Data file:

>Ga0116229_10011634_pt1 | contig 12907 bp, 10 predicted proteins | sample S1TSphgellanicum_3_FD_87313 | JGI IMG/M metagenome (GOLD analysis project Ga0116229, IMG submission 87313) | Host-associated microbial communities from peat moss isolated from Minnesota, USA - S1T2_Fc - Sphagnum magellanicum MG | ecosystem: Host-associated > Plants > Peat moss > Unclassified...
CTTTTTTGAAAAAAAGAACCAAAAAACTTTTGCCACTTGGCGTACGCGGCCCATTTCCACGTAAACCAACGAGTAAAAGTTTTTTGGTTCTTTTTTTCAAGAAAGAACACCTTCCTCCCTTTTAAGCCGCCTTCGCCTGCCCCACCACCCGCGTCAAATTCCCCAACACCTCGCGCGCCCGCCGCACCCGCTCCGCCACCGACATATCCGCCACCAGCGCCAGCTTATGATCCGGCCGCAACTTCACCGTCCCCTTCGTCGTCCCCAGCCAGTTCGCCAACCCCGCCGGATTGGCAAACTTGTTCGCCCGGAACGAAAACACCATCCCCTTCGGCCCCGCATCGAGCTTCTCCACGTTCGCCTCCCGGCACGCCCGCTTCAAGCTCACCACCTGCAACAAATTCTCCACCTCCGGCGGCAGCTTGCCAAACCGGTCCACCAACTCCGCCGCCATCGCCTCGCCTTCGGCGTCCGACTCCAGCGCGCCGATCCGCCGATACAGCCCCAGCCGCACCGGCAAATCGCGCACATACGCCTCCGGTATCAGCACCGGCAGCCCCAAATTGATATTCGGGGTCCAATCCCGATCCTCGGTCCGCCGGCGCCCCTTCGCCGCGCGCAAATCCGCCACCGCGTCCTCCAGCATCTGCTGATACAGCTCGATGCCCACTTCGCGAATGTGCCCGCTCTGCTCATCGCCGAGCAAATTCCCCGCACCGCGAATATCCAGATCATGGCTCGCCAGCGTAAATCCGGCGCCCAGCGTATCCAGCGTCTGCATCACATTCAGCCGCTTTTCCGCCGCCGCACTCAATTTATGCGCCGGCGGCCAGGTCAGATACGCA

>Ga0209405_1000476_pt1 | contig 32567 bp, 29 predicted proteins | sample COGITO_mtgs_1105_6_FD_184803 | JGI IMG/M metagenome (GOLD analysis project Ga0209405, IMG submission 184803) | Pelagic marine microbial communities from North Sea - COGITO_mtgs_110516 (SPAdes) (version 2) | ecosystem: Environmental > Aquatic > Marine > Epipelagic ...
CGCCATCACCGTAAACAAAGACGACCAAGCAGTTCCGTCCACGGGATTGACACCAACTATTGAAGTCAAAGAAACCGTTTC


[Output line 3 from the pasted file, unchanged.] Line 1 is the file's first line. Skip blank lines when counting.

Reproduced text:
>Ga0209405_1000476_pt1 | contig 32567 bp, 29 predicted proteins | sample COGITO_mtgs_1105_6_FD_184803 | JGI IMG/M metagenome (GOLD analysis project Ga0209405, IMG submission 184803) | Pelagic marine microbial communities from North Sea - COGITO_mtgs_110516 (SPAdes) (version 2) | ecosystem: Environmental > Aquatic > Marine > Epipelagic ...